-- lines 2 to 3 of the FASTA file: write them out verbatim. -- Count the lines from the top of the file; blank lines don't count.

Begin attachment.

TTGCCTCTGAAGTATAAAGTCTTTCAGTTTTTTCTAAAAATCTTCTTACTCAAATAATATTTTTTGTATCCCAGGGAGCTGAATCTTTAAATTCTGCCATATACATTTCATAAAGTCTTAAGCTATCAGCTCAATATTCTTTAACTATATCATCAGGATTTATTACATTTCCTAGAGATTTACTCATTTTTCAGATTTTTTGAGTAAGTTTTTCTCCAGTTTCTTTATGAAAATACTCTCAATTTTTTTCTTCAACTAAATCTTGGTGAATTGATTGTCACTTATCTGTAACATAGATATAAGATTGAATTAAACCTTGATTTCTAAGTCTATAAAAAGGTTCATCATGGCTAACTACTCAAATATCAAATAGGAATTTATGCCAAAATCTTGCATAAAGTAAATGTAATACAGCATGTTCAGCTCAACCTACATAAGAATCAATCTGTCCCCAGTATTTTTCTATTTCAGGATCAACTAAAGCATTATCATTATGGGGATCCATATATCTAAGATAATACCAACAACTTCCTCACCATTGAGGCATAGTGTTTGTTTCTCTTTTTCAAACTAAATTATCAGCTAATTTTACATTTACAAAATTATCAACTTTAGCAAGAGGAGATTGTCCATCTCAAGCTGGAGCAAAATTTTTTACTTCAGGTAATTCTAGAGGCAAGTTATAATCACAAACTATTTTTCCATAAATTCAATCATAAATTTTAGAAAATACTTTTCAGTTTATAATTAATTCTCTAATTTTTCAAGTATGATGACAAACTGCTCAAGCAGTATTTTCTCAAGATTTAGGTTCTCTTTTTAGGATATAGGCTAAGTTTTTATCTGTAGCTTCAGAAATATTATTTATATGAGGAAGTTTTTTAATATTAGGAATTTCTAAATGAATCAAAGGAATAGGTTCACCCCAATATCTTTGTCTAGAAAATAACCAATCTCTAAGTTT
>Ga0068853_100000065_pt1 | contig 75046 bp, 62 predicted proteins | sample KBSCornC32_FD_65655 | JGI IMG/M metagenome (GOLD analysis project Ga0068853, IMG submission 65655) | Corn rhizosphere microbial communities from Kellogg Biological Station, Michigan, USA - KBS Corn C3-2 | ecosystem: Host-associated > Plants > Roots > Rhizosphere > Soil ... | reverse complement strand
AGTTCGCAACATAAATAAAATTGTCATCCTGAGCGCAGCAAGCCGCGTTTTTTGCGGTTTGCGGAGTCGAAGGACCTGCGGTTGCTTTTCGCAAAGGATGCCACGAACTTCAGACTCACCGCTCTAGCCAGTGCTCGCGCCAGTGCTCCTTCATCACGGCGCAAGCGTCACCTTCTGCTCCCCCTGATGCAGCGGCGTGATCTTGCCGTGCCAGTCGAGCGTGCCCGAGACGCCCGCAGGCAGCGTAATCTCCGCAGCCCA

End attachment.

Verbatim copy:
>Ga0068853_100000065_pt1 | contig 75046 bp, 62 predicted proteins | sample KBSCornC32_FD_65655 | JGI IMG/M metagenome (GOLD analysis project Ga0068853, IMG submission 65655) | Corn rhizosphere microbial communities from Kellogg Biological Station, Michigan, USA - KBS Corn C3-2 | ecosystem: Host-associated > Plants > Roots > Rhizosphere > Soil ... | reverse complement strand
AGTTCGCAACATAAATAAAATTGTCATCCTGAGCGCAGCAAGCCGCGTTTTTTGCGGTTTGCGGAGTCGAAGGACCTGCGGTTGCTTTTCGCAAAGGATGCCACGAACTTCAGACTCACCGCTCTAGCCAGTGCTCGCGCCAGTGCTCCTTCATCACGGCGCAAGCGTCACCTTCTGCTCCCCCTGATGCAGCGGCGTGATCTTGCCGTGCCAGTCGAGCGTGCCCGAGACGCCCGCAGGCAGCGTAATCTCCGCAGCCCA